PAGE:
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The Chicago Tribune reports on how UnitedHealthcare has created a program called Healthy Savings, designed to promote healthier eating.

According to the story, "Insurers often tell their customers to eat healthier and exercise, and they have a financial motive: Promoting health and wellness may reduce illness and medical costs. But it's not easy to reach consumers. UnitedHealthcare is trying something different.

"The nation's largest health insurer has launched a digital coupon program with select supermarkets in which members save money when they buy fruits, vegetables, whole-grain bread, lean proteins and other qualified foods. The goal is to make healthier food more affordable, said Craig Bartholomew, vice president of account management in UnitedHealthcare's Illinois market."

"The USDA encourages higher consumption of fruits and vegetables, which are typically more expensive than processed foods. A 2011 study found that purchasing foods that provide important nutrients such as potassium, dietary fiber, vitamin D and calcium could add up to $380 annually to consumers' grocery bills."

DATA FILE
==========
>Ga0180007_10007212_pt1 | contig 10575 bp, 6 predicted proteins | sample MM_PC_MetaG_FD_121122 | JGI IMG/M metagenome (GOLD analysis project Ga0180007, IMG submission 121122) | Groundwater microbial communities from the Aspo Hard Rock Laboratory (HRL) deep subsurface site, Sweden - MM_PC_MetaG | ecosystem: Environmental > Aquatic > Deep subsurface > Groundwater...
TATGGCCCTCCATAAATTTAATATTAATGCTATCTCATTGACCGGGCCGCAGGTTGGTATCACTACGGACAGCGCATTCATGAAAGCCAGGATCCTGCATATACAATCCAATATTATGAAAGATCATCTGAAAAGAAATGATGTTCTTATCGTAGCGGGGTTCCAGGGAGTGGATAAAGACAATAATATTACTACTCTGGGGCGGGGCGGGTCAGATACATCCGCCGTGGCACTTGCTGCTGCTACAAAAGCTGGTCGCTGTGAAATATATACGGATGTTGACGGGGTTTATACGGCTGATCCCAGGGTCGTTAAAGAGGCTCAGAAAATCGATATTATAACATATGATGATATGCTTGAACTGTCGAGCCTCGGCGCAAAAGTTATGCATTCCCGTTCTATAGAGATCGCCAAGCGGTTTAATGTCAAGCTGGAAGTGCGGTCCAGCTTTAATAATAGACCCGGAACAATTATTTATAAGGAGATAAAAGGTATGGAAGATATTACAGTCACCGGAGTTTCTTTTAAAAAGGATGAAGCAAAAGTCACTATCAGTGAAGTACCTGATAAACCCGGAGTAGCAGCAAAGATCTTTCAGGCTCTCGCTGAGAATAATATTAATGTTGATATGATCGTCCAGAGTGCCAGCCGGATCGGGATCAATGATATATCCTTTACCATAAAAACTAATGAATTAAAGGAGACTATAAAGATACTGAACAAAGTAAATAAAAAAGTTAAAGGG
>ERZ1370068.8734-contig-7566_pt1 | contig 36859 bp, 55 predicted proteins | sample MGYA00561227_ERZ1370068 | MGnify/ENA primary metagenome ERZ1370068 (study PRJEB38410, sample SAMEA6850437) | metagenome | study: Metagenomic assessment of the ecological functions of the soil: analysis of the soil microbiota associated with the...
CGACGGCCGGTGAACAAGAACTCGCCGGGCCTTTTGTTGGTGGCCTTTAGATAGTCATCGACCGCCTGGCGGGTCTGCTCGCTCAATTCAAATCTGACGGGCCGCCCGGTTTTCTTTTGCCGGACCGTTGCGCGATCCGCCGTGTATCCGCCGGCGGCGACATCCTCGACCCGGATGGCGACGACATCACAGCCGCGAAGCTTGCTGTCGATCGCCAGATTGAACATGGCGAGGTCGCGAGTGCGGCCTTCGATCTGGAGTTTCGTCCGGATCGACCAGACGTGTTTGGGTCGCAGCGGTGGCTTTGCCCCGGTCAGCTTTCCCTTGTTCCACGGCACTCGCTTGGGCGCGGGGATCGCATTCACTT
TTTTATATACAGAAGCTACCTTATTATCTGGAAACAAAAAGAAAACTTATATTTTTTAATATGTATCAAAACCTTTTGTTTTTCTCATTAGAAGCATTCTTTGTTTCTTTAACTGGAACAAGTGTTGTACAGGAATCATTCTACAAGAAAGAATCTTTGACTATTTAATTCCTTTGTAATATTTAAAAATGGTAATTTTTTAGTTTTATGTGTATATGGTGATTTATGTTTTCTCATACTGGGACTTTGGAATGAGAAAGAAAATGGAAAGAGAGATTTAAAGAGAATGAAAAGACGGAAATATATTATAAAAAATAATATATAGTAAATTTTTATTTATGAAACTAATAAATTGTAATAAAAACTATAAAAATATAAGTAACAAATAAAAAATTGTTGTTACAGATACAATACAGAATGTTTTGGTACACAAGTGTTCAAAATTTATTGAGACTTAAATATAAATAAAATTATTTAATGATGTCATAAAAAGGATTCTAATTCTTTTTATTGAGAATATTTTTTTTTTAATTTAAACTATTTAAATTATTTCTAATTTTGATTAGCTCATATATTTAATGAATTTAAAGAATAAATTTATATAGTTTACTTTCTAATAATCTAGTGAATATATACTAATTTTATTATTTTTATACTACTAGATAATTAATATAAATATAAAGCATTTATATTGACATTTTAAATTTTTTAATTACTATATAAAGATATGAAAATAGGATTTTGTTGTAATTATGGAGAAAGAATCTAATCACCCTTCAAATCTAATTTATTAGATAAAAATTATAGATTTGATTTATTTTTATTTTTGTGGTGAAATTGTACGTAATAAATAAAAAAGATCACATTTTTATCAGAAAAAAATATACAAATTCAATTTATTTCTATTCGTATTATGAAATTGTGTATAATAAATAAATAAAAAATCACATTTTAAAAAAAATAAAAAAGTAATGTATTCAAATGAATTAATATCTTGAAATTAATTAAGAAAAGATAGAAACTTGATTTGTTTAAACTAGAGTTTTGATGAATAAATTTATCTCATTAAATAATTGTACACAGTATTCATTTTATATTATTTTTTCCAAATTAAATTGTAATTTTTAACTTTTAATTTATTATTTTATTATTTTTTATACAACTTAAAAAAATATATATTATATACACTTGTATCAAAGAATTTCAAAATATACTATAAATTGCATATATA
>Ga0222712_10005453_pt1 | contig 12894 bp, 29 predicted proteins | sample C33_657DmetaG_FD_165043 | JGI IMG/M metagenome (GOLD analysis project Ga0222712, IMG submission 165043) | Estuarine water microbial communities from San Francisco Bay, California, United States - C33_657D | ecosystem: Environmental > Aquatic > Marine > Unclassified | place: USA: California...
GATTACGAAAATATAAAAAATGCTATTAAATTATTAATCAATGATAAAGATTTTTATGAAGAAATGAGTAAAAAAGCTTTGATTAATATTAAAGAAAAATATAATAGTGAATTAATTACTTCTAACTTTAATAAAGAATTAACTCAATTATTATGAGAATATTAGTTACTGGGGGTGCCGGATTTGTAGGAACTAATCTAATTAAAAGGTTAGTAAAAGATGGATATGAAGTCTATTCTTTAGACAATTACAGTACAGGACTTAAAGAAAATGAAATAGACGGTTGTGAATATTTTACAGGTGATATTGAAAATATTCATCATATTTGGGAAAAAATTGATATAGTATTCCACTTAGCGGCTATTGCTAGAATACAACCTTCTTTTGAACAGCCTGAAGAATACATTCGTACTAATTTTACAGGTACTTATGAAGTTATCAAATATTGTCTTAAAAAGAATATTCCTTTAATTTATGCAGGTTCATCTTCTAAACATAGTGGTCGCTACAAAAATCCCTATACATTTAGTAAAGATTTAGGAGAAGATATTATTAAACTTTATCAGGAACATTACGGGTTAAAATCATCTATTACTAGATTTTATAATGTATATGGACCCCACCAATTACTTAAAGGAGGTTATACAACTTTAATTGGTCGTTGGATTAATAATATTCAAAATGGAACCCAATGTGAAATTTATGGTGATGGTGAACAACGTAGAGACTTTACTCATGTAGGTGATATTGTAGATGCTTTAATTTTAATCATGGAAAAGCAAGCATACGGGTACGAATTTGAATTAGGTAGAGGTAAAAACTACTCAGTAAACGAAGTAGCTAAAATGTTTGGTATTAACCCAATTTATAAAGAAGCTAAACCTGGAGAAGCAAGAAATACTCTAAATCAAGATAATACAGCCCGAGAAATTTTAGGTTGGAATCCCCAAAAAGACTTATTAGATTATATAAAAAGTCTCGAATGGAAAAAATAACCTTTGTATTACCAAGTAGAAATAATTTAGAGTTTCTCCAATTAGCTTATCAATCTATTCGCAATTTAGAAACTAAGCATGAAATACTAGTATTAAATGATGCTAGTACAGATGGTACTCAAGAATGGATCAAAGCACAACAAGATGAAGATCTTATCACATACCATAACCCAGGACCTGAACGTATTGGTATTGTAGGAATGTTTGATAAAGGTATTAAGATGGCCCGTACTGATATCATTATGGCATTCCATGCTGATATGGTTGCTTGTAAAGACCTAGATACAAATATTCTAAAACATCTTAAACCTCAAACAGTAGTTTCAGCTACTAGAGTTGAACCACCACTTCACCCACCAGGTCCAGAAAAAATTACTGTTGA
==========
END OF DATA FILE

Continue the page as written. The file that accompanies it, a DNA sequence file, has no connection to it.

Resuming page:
The story goes on: "Public policymakers have made efforts to help consumers eat healthier — food-assistance programs, for example, provide coupons to buy fruits and vegetables. Now the private sector is starting to put its money where its mouth is."

Milwaukee and Chicago are the first two markets where UnitedHealthcare is testing the program. UnitedHealthcare doesn't choose the items on sale each week, but rather depends on Solutran, described as a "payments processor with experience in the Women, Infants and Children food-assistance program." And Solutran "uses food-rating company Guiding Stars to select products using the company's formula to rate nutritional quality based on information from food labels."
KC's View:
This makes perfect sense. It may cost money to underwrite the price reductions, but you'd think in the long run that it would have a positive impact on insurance payouts. I love this.